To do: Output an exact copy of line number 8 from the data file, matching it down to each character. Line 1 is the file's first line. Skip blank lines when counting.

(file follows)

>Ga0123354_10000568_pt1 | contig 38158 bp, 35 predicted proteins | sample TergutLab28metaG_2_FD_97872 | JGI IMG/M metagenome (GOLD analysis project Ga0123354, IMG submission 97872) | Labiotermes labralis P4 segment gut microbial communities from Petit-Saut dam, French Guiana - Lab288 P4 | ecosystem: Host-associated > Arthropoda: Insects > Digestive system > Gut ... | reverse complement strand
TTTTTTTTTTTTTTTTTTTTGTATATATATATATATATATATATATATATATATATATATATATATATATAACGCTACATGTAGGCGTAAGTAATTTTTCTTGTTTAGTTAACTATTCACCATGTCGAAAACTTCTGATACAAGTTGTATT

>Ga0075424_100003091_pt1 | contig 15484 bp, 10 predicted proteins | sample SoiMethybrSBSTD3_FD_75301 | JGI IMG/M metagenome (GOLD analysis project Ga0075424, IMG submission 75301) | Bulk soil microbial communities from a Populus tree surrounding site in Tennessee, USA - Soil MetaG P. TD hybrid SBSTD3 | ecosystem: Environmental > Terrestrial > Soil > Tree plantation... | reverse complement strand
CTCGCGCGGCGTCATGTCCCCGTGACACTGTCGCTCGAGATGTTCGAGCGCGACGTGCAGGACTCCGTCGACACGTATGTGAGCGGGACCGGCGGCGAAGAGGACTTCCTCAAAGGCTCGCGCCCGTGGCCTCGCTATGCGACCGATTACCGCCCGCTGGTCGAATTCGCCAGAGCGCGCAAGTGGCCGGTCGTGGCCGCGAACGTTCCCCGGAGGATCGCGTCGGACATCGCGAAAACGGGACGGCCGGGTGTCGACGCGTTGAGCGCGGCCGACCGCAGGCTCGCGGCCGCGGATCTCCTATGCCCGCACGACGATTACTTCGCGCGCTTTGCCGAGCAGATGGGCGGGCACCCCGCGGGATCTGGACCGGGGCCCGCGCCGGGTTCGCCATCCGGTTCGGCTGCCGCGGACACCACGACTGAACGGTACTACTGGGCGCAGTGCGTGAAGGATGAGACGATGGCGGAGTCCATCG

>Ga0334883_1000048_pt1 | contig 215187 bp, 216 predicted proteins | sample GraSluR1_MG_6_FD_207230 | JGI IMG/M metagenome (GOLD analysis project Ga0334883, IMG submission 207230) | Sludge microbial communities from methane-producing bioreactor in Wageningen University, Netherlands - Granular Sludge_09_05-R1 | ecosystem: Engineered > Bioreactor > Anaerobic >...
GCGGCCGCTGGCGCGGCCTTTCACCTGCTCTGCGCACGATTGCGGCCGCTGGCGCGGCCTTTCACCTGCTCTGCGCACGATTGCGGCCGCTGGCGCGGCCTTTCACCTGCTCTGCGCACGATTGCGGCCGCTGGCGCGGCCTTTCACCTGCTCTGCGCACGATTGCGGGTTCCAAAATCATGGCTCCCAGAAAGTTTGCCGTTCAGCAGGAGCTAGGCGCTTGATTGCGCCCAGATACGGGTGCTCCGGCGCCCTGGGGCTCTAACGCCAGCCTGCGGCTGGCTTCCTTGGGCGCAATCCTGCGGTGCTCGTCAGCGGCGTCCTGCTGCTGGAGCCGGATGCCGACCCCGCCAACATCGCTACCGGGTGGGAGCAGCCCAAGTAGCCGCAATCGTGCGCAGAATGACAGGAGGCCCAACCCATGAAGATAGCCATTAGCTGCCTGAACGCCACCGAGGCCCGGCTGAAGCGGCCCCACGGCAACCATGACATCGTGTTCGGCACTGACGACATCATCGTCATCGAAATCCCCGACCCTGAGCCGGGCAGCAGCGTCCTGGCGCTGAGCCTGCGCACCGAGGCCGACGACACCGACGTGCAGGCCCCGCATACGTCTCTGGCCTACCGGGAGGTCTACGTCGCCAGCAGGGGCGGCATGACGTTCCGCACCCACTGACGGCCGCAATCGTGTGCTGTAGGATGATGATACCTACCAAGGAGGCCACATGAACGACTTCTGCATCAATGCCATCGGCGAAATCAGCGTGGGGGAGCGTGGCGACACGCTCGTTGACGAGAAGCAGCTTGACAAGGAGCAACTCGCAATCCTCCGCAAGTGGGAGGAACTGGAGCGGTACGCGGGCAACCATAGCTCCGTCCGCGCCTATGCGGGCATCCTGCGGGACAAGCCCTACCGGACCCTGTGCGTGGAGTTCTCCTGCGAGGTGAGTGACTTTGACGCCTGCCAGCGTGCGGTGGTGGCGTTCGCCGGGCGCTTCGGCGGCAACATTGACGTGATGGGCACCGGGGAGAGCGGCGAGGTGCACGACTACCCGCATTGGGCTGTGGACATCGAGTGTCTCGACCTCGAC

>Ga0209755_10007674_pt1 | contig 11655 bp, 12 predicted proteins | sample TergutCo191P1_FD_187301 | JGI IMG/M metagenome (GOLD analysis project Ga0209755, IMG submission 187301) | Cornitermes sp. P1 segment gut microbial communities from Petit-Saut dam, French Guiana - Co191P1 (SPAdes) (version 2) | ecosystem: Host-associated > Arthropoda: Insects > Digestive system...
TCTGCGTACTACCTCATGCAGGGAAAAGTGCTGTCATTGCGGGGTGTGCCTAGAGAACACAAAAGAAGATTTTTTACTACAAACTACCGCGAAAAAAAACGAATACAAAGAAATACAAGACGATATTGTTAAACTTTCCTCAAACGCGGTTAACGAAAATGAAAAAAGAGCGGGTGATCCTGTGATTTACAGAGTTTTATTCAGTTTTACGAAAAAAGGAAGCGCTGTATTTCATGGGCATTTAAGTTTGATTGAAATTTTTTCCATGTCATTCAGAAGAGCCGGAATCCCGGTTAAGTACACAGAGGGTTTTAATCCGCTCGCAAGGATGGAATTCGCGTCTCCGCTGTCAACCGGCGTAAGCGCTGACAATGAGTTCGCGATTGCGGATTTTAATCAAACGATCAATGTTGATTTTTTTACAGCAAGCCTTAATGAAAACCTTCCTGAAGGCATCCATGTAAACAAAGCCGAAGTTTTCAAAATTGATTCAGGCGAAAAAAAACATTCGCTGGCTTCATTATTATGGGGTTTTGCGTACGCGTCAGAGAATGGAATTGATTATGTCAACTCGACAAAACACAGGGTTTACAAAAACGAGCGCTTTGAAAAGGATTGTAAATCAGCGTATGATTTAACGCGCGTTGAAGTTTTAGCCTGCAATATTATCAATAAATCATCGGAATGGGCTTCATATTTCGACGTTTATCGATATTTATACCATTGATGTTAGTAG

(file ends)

TCTGCGTACTACCTCATGCAGGGAAAAGTGCTGTCATTGCGGGGTGTGCCTAGAGAACACAAAAGAAGATTTTTTACTACAAACTACCGCGAAAAAAAACGAATACAAAGAAATACAAGACGATATTGTTAAACTTTCCTCAAACGCGGTTAACGAAAATGAAAAAAGAGCGGGTGATCCTGTGATTTACAGAGTTTTATTCAGTTTTACGAAAAAAGGAAGCGCTGTATTTCATGGGCATTTAAGTTTGATTGAAATTTTTTCCATGTCATTCAGAAGAGCCGGAATCCCGGTTAAGTACACAGAGGGTTTTAATCCGCTCGCAAGGATGGAATTCGCGTCTCCGCTGTCAACCGGCGTAAGCGCTGACAATGAGTTCGCGATTGCGGATTTTAATCAAACGATCAATGTTGATTTTTTTACAGCAAGCCTTAATGAAAACCTTCCTGAAGGCATCCATGTAAACAAAGCCGAAGTTTTCAAAATTGATTCAGGCGAAAAAAAACATTCGCTGGCTTCATTATTATGGGGTTTTGCGTACGCGTCAGAGAATGGAATTGATTATGTCAACTCGACAAAACACAGGGTTTACAAAAACGAGCGCTTTGAAAAGGATTGTAAATCAGCGTATGATTTAACGCGCGTTGAAGTTTTAGCCTGCAATATTATCAATAAATCATCGGAATGGGCTTCATATTTCGACGTTTATCGATATTTATACCATTGATGTTAGTAG